I’m glad you liked the final version of <the last project you did>! In the past few weeks, my workload has increased and unfortunately, I won’t have the time to take on any new projects for you. Best of luck to you!
Thanks for thinking of me for this new project! Unfortunately, I’ve found that our working styles just aren’t a great fit <note: you can leave it at that, or add a short explanation, such as “due to the inconsistency in scheduling”>. I wish you the best and if you want me to send the opportunity to my network to find a replacement, I’d be happy to.
Frame it as being more about your choice than something they did wrong (even if you think they did something really wrong). You can save your long explanations of just how wrong they were for the next time you’re having drinks with friends.
3. Provide advance notice.
With many freelance contracts, this isn’t required. But it’s a nice courtesy to offer. Finish everything currently on the calendar, or offer to stick around for a couple extra weeks to give them time to find someone else.
Note: there are definitely cases where this isn’t worth it. If you have a PITA client who is disparaging, yells at you, or consistently pays late, you don’t owe them the courtesy of advance notice. But for clients that are generally ok, but just not a good fit, that extra time can make it easier for them to transition to someone new while casting you in a good light.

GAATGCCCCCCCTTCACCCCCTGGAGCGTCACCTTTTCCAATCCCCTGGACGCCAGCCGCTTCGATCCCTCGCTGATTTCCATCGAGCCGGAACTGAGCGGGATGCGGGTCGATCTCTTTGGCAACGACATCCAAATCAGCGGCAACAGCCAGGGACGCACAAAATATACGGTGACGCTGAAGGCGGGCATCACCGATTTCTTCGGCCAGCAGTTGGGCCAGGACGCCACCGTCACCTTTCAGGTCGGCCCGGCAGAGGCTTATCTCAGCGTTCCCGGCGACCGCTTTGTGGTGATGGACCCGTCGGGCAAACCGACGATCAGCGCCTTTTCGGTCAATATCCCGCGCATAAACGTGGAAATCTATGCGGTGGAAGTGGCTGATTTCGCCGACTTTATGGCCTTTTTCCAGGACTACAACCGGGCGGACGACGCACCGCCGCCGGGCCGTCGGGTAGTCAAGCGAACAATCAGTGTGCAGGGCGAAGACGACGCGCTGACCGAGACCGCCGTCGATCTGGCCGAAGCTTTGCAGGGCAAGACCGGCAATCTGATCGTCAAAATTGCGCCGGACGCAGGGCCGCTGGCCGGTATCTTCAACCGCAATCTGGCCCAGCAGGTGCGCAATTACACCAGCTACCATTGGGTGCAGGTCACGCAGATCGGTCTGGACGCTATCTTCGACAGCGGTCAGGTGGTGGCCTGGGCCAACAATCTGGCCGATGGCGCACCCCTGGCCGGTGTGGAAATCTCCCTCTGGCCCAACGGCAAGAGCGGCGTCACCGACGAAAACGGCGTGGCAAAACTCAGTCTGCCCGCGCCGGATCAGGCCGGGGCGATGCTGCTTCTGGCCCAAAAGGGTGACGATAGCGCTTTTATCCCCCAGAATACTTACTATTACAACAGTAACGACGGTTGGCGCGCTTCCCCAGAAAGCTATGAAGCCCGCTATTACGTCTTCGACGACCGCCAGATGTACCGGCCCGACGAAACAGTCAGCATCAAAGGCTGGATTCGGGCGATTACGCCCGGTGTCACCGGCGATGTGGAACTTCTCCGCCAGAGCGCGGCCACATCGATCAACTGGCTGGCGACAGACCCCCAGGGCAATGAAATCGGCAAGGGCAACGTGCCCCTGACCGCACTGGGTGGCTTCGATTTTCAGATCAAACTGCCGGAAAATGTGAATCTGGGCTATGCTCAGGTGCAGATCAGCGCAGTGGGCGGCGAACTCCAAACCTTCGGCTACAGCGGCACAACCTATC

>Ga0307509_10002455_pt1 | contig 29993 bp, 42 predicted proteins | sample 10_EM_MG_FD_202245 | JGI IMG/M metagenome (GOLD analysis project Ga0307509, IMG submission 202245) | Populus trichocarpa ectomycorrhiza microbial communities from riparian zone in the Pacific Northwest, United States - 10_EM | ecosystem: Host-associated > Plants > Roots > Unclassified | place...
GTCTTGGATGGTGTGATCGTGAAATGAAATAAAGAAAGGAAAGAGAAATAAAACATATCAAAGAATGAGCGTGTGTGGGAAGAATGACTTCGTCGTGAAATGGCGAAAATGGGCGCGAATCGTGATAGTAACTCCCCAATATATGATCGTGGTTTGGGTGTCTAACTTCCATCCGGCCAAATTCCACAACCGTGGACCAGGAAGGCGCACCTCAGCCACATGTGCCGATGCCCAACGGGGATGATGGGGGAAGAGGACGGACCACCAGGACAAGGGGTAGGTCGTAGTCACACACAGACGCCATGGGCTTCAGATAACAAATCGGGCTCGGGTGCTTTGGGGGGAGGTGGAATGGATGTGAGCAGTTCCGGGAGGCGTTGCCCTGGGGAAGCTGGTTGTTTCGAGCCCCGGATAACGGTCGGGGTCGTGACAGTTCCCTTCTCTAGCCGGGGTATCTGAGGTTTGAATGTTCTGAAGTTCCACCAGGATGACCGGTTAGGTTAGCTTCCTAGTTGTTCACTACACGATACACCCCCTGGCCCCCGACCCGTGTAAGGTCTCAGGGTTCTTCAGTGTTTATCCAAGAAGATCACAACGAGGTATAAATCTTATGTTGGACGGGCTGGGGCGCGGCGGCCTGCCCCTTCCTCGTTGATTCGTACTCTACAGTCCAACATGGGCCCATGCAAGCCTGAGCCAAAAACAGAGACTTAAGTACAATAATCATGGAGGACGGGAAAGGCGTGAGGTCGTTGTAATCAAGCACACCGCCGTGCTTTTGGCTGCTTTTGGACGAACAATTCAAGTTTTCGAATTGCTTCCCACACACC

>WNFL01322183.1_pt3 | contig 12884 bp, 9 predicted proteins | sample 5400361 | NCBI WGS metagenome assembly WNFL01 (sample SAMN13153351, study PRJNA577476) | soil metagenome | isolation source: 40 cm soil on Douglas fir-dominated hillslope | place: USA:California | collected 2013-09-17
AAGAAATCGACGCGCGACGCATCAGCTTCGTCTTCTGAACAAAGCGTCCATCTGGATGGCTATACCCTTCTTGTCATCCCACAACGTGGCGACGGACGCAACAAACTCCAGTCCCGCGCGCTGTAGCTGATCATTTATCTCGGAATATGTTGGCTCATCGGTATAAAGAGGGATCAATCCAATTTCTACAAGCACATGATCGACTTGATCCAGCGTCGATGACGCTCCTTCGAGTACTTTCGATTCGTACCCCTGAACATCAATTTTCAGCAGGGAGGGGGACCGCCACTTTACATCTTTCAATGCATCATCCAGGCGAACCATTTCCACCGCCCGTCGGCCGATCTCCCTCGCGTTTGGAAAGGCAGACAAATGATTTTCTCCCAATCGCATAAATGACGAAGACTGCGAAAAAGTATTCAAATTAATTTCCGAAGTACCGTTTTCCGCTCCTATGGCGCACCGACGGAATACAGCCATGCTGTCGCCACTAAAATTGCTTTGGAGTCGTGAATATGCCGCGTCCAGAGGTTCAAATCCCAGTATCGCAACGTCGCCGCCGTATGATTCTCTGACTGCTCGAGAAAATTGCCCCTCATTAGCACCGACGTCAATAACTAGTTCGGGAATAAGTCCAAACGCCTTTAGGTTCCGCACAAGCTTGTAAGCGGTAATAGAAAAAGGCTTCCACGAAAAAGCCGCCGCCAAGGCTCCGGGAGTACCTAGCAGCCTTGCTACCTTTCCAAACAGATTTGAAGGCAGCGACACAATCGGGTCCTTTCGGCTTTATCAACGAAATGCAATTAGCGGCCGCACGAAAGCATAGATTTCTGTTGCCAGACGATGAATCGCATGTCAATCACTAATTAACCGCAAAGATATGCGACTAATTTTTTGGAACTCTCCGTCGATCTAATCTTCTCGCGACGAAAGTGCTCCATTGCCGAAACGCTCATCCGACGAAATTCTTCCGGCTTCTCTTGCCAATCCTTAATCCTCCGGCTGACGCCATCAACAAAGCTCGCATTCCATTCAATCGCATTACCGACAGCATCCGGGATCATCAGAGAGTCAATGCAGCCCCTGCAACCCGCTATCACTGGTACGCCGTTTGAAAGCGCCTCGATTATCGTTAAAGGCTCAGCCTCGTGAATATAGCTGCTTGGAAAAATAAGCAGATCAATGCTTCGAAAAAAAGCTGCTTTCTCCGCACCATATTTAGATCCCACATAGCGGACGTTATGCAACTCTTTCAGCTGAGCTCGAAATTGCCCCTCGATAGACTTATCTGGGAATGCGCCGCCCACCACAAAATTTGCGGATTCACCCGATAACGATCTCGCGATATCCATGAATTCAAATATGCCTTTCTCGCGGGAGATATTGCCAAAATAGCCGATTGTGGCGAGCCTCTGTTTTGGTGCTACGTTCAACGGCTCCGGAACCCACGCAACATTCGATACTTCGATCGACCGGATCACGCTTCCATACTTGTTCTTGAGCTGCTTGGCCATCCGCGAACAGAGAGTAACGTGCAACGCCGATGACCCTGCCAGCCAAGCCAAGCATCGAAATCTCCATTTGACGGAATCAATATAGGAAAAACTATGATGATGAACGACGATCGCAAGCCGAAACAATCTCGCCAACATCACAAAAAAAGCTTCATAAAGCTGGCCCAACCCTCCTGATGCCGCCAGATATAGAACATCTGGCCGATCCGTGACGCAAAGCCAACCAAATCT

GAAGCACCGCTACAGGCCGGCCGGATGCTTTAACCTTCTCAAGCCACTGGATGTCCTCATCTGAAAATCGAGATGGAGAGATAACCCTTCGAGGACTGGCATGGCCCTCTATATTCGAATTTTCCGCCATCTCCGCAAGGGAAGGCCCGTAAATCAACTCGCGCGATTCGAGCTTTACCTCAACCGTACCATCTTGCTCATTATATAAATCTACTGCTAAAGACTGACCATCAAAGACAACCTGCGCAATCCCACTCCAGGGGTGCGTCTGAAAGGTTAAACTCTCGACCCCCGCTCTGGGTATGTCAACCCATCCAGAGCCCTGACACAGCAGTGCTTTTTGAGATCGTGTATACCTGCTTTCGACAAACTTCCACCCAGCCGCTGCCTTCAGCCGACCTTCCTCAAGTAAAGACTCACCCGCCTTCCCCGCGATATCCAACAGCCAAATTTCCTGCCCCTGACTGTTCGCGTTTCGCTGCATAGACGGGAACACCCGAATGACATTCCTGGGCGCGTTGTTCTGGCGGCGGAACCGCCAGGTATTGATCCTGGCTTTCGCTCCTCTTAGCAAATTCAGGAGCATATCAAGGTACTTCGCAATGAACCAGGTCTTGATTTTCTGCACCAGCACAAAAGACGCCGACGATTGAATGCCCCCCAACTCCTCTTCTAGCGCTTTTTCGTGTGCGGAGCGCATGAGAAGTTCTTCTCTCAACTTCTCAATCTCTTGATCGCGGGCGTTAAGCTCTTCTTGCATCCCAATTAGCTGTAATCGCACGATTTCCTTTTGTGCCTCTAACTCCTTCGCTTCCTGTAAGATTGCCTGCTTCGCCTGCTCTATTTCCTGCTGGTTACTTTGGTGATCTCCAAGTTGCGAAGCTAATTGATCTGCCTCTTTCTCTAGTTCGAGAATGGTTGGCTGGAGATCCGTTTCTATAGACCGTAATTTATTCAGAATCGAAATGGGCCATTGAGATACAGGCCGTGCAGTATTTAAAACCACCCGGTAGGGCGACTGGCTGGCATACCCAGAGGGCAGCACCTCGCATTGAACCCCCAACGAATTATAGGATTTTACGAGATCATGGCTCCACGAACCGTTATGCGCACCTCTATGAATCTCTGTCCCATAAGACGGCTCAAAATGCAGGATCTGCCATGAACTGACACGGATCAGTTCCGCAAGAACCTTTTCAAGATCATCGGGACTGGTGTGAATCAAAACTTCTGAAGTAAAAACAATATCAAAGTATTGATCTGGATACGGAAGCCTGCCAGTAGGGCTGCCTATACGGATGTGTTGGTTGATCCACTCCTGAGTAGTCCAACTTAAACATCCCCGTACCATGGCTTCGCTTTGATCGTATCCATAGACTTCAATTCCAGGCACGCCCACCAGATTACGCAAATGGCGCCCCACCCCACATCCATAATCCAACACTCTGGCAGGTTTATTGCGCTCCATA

4. Provide a referral.
Do you know another freelancer that’s a better fit for the client? Offer to send an introduction. It’s an opportunity to help another freelancer get work while helping the client out at the same time, building goodwill with both.
Remember – only do this if you feel comfortable doing so. Don’t provide another freelancer’s info for a client that doesn’t pay or treats you terribly. And do give the freelancer you recommend a head’s up about whatever issues you had with the client, so they can make an informed decision.
5. Celebrate doing the hard thing.
Drawing boundaries and cutting ties with people who aren’t good for you or your business is HARD. Even if you 100% know it’s the right decision (and even more so if you’re second guessing yourself the whole time), it’s difficult to say the words and get it done.
So find a way to reward yourself for doing something difficult. It can be as simple as taking a short break from work to go for a walk once the email is sent—or you can indulge yourself and share a bottle of bubbly with a close friend.
Every little win in freelancing is worth celebrating. And sometimes our wins are less about earnings and more about patting ourselves on the back for making the difficult choices that are good for business.